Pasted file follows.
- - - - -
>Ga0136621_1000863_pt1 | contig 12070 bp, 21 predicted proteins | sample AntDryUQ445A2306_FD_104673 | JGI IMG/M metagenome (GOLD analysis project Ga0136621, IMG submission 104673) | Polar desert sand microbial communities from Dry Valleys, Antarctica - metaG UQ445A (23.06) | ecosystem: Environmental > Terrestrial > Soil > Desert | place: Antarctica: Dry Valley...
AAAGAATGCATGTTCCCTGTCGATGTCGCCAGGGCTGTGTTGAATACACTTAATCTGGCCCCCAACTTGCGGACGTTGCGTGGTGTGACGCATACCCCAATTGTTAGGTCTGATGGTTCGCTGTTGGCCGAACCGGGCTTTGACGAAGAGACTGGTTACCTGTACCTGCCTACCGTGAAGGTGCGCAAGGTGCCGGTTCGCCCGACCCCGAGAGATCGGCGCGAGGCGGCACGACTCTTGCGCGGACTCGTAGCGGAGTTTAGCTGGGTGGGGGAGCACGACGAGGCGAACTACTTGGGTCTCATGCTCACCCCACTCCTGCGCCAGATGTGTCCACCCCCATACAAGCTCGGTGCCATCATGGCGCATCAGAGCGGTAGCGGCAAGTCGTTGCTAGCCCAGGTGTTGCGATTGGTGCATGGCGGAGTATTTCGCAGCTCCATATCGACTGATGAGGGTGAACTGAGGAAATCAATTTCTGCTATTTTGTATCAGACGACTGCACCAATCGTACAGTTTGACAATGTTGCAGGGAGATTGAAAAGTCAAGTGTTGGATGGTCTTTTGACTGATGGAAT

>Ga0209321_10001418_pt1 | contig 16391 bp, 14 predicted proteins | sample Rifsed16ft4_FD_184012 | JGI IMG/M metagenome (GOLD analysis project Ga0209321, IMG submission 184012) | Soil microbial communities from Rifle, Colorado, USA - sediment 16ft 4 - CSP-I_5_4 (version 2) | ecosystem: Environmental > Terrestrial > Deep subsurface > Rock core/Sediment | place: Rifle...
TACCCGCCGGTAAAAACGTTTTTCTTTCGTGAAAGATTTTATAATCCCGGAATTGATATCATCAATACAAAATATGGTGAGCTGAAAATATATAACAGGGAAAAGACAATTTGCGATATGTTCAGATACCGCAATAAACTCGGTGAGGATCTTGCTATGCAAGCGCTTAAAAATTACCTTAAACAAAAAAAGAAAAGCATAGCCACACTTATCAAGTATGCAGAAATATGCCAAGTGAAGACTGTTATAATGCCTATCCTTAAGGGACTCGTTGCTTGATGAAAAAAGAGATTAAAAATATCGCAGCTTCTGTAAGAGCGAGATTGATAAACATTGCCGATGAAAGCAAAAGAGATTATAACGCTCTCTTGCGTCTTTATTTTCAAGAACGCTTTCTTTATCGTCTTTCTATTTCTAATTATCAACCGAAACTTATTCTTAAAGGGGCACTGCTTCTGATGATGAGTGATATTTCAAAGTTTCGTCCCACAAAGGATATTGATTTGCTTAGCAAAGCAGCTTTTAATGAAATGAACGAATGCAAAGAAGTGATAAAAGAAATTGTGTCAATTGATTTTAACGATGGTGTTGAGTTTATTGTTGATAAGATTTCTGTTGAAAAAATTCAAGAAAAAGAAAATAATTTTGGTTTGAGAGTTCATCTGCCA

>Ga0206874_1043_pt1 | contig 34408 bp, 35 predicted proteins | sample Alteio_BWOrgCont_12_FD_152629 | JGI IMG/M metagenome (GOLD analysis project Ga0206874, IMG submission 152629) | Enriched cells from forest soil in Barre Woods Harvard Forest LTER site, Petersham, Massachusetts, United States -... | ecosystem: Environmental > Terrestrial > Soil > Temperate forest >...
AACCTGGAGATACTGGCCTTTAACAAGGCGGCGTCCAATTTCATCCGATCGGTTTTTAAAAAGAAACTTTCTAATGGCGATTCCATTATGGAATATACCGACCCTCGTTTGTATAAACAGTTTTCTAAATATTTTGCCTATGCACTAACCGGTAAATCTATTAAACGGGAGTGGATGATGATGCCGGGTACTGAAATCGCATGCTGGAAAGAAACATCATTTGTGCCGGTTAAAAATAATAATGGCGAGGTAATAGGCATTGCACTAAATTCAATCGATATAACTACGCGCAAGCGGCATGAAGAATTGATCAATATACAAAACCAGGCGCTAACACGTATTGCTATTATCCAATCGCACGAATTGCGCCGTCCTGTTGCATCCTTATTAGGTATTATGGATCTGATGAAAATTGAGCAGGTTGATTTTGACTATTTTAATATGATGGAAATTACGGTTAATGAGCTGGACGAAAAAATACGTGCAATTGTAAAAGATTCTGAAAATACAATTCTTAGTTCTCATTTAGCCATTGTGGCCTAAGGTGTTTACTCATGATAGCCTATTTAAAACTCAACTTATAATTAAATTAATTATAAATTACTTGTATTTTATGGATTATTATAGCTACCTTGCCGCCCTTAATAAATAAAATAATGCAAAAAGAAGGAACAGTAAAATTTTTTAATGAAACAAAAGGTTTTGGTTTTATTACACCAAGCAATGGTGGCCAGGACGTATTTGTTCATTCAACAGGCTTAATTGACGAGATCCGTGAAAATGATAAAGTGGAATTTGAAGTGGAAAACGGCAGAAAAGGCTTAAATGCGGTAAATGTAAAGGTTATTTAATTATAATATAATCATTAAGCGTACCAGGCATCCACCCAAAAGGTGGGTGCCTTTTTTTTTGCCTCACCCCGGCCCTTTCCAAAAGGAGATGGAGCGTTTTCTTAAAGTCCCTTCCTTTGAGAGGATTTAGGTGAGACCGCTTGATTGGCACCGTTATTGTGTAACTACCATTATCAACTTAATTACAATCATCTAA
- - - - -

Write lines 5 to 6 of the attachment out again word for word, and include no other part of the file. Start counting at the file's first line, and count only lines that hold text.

>Ga0206874_1043_pt1 | contig 34408 bp, 35 predicted proteins | sample Alteio_BWOrgCont_12_FD_152629 | JGI IMG/M metagenome (GOLD analysis project Ga0206874, IMG submission 152629) | Enriched cells from forest soil in Barre Woods Harvard Forest LTER site, Petersham, Massachusetts, United States -... | ecosystem: Environmental > Terrestrial > Soil > Temperate forest >...
AACCTGGAGATACTGGCCTTTAACAAGGCGGCGTCCAATTTCATCCGATCGGTTTTTAAAAAGAAACTTTCTAATGGCGATTCCATTATGGAATATACCGACCCTCGTTTGTATAAACAGTTTTCTAAATATTTTGCCTATGCACTAACCGGTAAATCTATTAAACGGGAGTGGATGATGATGCCGGGTACTGAAATCGCATGCTGGAAAGAAACATCATTTGTGCCGGTTAAAAATAATAATGGCGAGGTAATAGGCATTGCACTAAATTCAATCGATATAACTACGCGCAAGCGGCATGAAGAATTGATCAATATACAAAACCAGGCGCTAACACGTATTGCTATTATCCAATCGCACGAATTGCGCCGTCCTGTTGCATCCTTATTAGGTATTATGGATCTGATGAAAATTGAGCAGGTTGATTTTGACTATTTTAATATGATGGAAATTACGGTTAATGAGCTGGACGAAAAAATACGTGCAATTGTAAAAGATTCTGAAAATACAATTCTTAGTTCTCATTTAGCCATTGTGGCCTAAGGTGTTTACTCATGATAGCCTATTTAAAACTCAACTTATAATTAAATTAATTATAAATTACTTGTATTTTATGGATTATTATAGCTACCTTGCCGCCCTTAATAAATAAAATAATGCAAAAAGAAGGAACAGTAAAATTTTTTAATGAAACAAAAGGTTTTGGTTTTATTACACCAAGCAATGGTGGCCAGGACGTATTTGTTCATTCAACAGGCTTAATTGACGAGATCCGTGAAAATGATAAAGTGGAATTTGAAGTGGAAAACGGCAGAAAAGGCTTAAATGCGGTAAATGTAAAGGTTATTTAATTATAATATAATCATTAAGCGTACCAGGCATCCACCCAAAAGGTGGGTGCCTTTTTTTTTGCCTCACCCCGGCCCTTTCCAAAAGGAGATGGAGCGTTTTCTTAAAGTCCCTTCCTTTGAGAGGATTTAGGTGAGACCGCTTGATTGGCACCGTTATTGTGTAACTACCATTATCAACTTAATTACAATCATCTAA